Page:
CBS newsman Dan Rather took the stand in his own defense today, testifying "there wasn't any doubt in my mind . . . this clinic was a phony" when he did a report on it for "60 Minutes."
"The single most important thing we had was the phony report signed by the doctor," Rather said. The clinic "specialized in turning out phony doctors' reports and . . . we had one signed by the doctor."
Rather, now managing editor and anchor for the "CBS Evening News," is testifying in a slander suit brought against him, producer Stephen Glauber and the network by Dr. Carl Galloway, a Lynwood, Calif., physician. In a 1979 "60 Minutes" report titled, "It's No Accident," about insurance fraud, Rather held up a phony medical report obtained by CBS investigators and said, "It was signed by Dr. Carl A. Galloway, M.D." Galloway, claiming his name was forged, filed a $30-million slander suit.
Galloway's attorney, Bruce A. Friedman, repeatedly objected to Rather's continuous references to "the doctor's signature." Superior Court Judge Jack W. Swink did not strike the references from the court record, but admonished the jury to consider them as evidence to Rather's "state of mind, not the truth of the event."
Rather, in charcoal-gray pinstripes, took the stand for the first time shortly before court recessed for lunch. He swore to tell the truth, "So help me God," climbed into the witness box, and, with some prodding by attorneys, came up with answers a little more distinguished than those usually heard in the Los Angeles Superior Court.
Occupation: "Anchorman and managing editor for the 'CBS Evening News.' "
"Who did you succeed in that job?"
Accustomed to playing to millions on television every week night, Rather played well today in court. There is just enough Texas left in his voice to give it warmth. He looks at attorneys as they direct a question to him, then the gaze shifts and he looks at the jury while he answers. He has a great smile, and the Rather smile may play as well in a courtroom as the Rather pullover sweater did on television.
Rather described how a "60 Minutes" segment is produced, and more specifically, how "It's No Accident" came into being. He said that on his second trip to Los Angeles to film the segment, he was picked up at the airport by producer Stephen Glauber, and "Mr. Glauber was smiling, which he doesn't do very often."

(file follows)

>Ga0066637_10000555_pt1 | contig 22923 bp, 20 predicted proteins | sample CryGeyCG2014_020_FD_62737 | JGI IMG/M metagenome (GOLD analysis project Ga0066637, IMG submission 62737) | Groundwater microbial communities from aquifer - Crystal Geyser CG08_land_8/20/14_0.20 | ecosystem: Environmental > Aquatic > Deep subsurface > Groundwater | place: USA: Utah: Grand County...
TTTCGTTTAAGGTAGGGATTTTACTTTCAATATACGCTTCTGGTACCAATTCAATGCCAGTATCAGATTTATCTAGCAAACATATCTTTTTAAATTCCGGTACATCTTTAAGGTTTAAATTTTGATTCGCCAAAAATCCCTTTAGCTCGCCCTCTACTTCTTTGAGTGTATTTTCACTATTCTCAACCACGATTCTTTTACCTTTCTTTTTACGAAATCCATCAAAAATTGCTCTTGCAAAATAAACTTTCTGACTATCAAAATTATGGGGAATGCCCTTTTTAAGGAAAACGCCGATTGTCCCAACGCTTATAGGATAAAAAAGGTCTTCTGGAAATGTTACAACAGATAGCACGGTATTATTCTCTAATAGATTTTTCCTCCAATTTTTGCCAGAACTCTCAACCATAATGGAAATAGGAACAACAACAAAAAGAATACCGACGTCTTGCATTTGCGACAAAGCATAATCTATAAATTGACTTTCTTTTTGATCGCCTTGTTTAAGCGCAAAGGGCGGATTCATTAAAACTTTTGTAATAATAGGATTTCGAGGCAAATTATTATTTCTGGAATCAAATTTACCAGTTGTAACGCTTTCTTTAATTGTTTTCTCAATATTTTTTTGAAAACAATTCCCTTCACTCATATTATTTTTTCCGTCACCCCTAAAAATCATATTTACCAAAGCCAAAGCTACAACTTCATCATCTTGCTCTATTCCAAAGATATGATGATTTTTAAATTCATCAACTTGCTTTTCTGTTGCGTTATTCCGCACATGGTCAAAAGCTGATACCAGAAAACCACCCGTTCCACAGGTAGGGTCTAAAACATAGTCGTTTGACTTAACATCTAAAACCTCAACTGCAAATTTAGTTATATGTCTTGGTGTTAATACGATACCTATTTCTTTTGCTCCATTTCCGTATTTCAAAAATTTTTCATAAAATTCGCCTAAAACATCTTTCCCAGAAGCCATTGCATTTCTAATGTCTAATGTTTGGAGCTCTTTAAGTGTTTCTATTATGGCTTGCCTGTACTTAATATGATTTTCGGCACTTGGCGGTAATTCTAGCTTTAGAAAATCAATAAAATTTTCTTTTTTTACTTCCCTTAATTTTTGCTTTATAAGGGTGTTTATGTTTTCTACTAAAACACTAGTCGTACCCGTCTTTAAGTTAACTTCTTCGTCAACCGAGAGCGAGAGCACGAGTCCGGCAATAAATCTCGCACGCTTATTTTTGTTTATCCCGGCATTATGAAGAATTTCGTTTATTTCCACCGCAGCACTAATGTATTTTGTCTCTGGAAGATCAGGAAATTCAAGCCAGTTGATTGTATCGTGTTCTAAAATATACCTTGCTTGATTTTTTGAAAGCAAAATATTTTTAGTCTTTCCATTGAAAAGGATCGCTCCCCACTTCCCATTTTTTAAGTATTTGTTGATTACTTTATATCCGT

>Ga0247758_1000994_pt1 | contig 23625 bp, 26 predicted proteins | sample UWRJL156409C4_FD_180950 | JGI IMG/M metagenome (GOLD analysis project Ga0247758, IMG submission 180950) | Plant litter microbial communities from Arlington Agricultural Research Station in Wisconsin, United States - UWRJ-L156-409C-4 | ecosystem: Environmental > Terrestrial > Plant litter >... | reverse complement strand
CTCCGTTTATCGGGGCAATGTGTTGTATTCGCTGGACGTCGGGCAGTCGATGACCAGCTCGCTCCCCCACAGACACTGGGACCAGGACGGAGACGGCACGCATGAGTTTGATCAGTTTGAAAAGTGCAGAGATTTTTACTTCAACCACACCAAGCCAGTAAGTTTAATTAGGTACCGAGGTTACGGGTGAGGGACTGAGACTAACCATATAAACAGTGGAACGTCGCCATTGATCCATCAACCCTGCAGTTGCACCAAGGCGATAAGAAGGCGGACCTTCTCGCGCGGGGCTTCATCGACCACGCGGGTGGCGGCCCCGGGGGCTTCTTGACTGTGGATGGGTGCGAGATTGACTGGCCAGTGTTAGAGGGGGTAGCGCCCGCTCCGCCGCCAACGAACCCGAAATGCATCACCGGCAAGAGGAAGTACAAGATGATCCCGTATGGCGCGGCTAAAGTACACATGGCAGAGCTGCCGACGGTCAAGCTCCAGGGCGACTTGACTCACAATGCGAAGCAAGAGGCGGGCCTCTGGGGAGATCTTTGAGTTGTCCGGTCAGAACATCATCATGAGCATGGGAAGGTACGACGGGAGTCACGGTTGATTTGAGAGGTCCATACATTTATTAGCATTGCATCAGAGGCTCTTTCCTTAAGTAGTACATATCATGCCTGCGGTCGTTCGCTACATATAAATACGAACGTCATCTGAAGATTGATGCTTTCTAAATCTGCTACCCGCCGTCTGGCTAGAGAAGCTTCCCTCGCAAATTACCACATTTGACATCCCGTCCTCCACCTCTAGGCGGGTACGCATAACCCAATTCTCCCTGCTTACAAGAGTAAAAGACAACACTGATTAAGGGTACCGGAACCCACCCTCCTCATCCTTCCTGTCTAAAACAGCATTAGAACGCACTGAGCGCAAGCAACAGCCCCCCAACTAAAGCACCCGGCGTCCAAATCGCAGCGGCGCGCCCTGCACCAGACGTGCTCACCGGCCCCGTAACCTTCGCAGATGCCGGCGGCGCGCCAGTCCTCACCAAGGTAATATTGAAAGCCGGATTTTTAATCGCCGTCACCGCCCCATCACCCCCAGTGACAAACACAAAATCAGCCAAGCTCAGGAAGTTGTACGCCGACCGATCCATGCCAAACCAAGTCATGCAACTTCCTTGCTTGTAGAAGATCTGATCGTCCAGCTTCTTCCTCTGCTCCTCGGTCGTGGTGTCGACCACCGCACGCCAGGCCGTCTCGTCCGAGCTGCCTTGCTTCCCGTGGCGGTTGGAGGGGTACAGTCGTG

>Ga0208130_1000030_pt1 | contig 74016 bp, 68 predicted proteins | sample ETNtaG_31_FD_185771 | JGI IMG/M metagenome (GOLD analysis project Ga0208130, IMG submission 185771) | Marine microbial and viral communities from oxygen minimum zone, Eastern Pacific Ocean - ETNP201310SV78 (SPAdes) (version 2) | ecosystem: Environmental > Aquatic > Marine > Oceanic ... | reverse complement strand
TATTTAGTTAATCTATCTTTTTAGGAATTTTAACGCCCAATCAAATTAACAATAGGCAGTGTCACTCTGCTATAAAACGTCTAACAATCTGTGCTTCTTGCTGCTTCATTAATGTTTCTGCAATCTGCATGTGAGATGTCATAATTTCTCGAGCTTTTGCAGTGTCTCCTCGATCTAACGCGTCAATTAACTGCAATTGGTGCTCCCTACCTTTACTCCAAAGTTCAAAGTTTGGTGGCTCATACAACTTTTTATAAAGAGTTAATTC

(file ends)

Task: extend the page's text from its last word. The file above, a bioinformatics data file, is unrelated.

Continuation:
Glauber's smile, Rather said, was the result of research by investigator Rosa Bravo, who went to the clinic three times, pretending to be a patient. "We knew," Rather said, "it was phony. We knew Rosa Bravo had not been to that clinic 19 times as stated in a bill from the clinic . . . There was no question, after we had that report, that we would go into the clinic . . . with the cameras rolling."
Some of the best scenes from this trial have happened outside the courtroom. Carol Gallo, who said she was a reporter for Human Events magazine, held a mini-press conference in the courtroom hall, accusing Rather of forcing her seat to be changed (away from Rather) because yesterday she had "told the clerk he was passing notes, which is against courtroom procedure."
Where does she get her knowledge of courtroom procedure? "I watch Perry Mason," she said.
Yesterday, CBS producer Glauber, in an effort to catch up with Rather on a courthouse escalator, shoved aside a local TV cameraman. The cameraman retaliated by kicking Glauber's right thigh.
Earlier in the day, when court was in recess, a few reporters were moaning to one another that the session hadn't produced anything interesting.
One reporter spotted Rather standing at a not-too-distant remove, pointed at him and said, "Maybe he could help. He's been at this longer than we have."
"What's that?" asked Rather as he strolled closer.
"A lead," the reporter said. "We need a lead."
Rather grinned. "I think it's my job here to see that you don't get one." The grin widened to a full-fledged smile. "But see me later and I'll write your story for you."